Quantstamp, a provider of automated smart-contract audits, is under fire as the members of its community feel that the value of its token QSP has been undercut. The uproar against the firm reached a new level last week with the buyers showing their loss of faith on the venture’s social channels. The representatives of the San Francisco based company had to answer difficult questions from the token buyers.

The issue is Quantstamp’s acceptance of U.S dollars and Ether (ETH) instead of its token QSP which was used to raise around $30 million in an initial coin offering (ICO) last November – as payment for smart contract audits that had been performed. In the same offering, Quantstamp had gone over their target of $11 million by $9 million, raising the amount to $20.5 million. The extra $9.5 million was sold via a public crowd sale. QSP's market capitalization now stands at $65 million.

As reported by CoinDesk, the company has accepted Ether for services in one case and also priced its offerings in U.S. dollars in another. This behavior does not fall in line with the expected behavior according to the token buyers. One user showed his apprehensions on instant messaging app Telegram saying that they are worried if the company really needs the token to grow in value and succeed as a payment for manual audits. Another user believed that they would benefit only from those willing to hold and find value in the token otherwise there won’t be an increase in the return on investment (ROI). One user was confused about the percentage of audits paid in QSP or USD and wanted a clear answer from the company.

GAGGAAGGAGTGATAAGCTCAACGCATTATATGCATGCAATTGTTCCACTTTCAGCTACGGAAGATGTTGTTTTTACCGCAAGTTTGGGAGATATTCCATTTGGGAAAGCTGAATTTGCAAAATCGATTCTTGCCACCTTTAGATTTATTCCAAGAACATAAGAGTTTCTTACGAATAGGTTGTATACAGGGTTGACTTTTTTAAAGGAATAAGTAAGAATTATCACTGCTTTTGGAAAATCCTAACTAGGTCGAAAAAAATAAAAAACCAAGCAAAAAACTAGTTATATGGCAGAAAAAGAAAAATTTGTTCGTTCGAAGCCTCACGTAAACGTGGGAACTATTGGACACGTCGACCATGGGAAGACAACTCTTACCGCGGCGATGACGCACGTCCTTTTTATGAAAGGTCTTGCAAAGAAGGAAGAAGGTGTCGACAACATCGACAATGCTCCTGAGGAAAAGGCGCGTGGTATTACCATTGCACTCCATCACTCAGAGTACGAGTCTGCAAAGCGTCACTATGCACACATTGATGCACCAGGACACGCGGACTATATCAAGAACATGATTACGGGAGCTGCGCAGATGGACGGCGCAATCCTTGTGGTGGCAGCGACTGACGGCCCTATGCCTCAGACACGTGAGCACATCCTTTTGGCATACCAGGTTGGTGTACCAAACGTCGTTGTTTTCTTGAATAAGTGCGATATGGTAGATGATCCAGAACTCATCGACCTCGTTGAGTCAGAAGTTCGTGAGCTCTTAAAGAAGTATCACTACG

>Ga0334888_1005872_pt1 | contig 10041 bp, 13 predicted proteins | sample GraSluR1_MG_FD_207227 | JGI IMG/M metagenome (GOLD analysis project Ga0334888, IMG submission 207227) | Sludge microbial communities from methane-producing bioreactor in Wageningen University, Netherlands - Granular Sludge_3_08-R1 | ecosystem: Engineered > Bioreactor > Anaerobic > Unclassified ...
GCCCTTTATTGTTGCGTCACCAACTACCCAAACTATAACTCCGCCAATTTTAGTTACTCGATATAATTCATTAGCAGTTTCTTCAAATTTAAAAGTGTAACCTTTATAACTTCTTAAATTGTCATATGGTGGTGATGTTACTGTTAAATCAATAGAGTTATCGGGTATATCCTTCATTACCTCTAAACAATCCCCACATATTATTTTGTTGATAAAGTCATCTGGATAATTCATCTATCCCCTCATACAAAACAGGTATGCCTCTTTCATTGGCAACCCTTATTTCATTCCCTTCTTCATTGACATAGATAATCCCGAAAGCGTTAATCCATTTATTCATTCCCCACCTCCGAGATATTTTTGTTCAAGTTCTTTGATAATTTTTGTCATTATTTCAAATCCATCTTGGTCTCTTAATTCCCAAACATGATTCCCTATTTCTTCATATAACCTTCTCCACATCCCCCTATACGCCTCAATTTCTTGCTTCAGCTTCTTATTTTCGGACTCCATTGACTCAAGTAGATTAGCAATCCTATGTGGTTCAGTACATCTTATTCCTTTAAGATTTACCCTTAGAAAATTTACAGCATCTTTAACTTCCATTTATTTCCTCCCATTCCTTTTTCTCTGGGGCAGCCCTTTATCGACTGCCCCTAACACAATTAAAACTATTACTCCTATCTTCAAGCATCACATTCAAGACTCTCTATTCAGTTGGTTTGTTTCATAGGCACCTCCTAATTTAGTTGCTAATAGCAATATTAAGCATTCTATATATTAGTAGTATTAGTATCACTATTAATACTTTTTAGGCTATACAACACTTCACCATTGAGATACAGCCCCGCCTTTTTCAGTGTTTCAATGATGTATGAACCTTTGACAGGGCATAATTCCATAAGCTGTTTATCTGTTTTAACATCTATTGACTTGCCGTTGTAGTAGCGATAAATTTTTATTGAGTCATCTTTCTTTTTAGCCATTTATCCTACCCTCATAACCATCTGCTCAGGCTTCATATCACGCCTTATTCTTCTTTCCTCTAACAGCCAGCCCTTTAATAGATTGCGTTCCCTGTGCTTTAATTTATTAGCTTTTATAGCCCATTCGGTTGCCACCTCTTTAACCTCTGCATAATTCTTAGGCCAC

The company has never directly expressed that it would accept only QSP tokens for audits but also it never stated that would accept U.S. dollars and ETH though its white paper carves out room for exceptions: "No person is bound to enter into any contract or binding legal commitment in relation to the sale and purchase of the QSP tokens and no cryptocurrency or other form of payment is to be accepted on the basis of this white paper.”

But the website’s contents can be a source of the confusion: the company's "Request a Full-Service Audit Form," available online, only includes an option for users to pay in QSP tokens, specifically stating that "QSP tokens are required to power audits" and that users "must hold a minimum of 200,000 QSP to request an audit."

Response to the Questions

Quantstamp’s Founder and Chief Caring Officer Richard Ma took to the company’s Telegram thread to address the investors and held a discussion for one and a half hour. He was criticised on his short and vague responses. After a bit of grilling Ma finally admitted that U.S. dollars and Ether were accepted for audits in certain cases but refused to reveal the proportion of revenue split between audits done in exchange for QSP tokens versus other currencies.

Another problem that Quantstamp faces is a handful of recent employee departures. They caused doubts of turmoil at the company. "We restructured the team to help us in the next stage of product development," answered Ma on Telegram.

But despite assurances, it is one of the users’ concerns. Due to the controversy, the price of Quantstamp's QSP token slid over the weekend as part of a bigger disorder in the cryptocurrency markets.